Coral, freshwater pearls and an ornate clasp - my muse was in seventh heaven. A pair of earrings complete the parure which is going to be worn with a black and cream lace dress and a little black net fascinator at a wedding.
Daytime Bling - Monet
This painting of water lilies by Monet has so many beautiful colours, and I have been collecting pictures of them to use as inspiration for a piece of jewellery for the longest time - here is the picture, and the necklace - You like?? I love...
This necklace was made for a moonlit walk along the edge of the sea, the breeze blowing in your hair, scarf and skirt billowing - dancing in the moonlight. The pearls and blue jade are ethereal, lending themselves to romance on a moonlit night. If I knew the lady in the picture, I would offer her this necklace.
These two pairs of earrings are so organic, they almost made themselves - I just took the wire where it seemed to want to go and after a while, the earrings appeared as if by magic - they both started with the same material in the same quantities, but ended up being so different. The difficulty with organic designs is to know when to stop with the curls and squiggles and say "The End" !
That's it for this week folks. I have to report that my kittens are pretty useless at being helpers - they sleep most of the day and when awake fight with one another or eat me out of home and hearth - I sound like my mother complaining about her 'helpers' !! I go to my third Polydays in the Cotswolds this week and am sure to bring back some fabulous ideas to Caprilicious. See you next week, same time, same place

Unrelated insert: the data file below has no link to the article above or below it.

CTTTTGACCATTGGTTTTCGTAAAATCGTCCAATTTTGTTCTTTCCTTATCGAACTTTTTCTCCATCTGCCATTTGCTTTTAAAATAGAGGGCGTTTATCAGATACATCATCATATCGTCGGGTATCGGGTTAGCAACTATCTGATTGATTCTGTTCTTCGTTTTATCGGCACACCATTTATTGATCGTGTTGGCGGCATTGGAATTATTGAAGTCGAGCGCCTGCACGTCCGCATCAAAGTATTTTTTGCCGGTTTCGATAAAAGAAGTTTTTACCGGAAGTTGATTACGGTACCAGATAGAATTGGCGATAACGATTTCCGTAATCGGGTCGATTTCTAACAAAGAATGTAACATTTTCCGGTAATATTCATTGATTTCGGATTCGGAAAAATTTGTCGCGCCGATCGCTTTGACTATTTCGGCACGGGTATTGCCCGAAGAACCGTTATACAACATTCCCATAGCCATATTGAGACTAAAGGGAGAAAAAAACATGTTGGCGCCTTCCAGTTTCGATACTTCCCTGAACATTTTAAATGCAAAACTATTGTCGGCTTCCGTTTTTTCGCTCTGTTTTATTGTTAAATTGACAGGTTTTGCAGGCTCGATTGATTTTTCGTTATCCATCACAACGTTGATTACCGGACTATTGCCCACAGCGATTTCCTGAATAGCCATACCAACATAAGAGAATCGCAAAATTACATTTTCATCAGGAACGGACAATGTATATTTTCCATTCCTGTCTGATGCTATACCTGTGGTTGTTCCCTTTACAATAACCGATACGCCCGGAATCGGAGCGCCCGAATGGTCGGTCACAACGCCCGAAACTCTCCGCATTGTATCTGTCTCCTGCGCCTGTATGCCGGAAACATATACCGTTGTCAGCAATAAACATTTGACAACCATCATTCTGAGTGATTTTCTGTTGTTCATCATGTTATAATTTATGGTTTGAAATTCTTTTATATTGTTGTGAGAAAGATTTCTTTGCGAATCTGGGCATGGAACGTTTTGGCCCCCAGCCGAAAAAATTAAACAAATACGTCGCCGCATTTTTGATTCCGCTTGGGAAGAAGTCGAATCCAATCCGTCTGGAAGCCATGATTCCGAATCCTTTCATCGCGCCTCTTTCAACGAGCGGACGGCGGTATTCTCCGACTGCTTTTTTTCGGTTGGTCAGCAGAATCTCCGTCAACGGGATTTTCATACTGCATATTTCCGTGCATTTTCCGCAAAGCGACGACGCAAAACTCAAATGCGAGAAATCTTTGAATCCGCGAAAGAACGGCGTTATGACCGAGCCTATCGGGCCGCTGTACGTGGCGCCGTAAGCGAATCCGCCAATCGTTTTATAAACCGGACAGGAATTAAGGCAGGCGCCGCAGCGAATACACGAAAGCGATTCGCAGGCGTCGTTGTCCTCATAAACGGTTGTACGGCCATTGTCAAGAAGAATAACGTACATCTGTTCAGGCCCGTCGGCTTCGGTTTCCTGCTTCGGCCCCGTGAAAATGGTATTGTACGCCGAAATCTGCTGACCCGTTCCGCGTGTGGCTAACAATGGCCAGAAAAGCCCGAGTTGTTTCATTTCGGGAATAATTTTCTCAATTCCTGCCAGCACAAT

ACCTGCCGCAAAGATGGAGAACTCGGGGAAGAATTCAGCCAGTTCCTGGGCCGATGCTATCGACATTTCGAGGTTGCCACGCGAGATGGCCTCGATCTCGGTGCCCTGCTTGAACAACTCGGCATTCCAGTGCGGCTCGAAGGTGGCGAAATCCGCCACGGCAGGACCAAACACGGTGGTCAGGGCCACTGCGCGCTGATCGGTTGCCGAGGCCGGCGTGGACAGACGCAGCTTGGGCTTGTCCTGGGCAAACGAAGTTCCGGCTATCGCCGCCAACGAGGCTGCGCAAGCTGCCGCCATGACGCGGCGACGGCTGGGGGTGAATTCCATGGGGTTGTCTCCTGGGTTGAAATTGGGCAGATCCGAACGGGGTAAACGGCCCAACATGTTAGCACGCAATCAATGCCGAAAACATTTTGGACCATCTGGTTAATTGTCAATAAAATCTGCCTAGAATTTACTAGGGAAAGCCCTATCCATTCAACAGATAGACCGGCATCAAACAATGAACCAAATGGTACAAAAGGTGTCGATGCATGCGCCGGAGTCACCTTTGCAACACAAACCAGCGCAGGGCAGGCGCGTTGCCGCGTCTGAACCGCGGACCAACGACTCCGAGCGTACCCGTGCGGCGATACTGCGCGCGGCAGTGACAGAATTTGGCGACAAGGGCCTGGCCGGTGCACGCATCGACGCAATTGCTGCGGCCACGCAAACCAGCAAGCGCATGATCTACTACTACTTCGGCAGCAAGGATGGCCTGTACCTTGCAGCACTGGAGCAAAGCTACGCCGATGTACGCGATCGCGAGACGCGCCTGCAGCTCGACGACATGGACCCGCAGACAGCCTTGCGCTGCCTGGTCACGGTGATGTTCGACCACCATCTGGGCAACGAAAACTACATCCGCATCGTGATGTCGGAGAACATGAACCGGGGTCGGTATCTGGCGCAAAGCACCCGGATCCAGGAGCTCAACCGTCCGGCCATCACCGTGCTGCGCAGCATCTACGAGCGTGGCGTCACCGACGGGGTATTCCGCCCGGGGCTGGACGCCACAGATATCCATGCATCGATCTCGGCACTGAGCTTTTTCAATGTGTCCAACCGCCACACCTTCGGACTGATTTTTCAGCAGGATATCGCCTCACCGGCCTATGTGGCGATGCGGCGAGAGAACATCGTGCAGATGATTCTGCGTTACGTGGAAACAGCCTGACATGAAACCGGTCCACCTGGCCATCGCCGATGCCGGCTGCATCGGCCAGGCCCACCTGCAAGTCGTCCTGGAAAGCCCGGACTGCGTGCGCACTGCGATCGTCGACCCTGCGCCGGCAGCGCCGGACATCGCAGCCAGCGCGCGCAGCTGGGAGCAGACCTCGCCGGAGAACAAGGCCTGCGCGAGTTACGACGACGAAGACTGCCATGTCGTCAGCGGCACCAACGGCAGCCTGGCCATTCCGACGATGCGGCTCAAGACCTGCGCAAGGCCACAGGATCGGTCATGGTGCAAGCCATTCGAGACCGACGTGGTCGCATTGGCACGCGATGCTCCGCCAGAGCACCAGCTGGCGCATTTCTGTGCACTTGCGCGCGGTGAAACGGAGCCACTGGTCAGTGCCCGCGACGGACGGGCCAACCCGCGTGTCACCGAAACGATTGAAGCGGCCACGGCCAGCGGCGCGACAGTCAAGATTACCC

Share and share alike - that's what a good marriage is all about, right?? Well, if that's the case, ours must be solid - or Mike is being too literal - he generously gave me a good lashing of his cold. Oh, the muzzy head, the aching joints, the stopped up sinuses (and now I sound just like Mike - minus the Tarzan-esque thumping of the chest)- I just crawled into bed on Saturday afternoon, and stayed there all day, every day till Thursday. The weekend was all nice and sunshiny, but I couldn't go out - nor did I have the energy to play with clay - I knew all my efforts would turn into mud!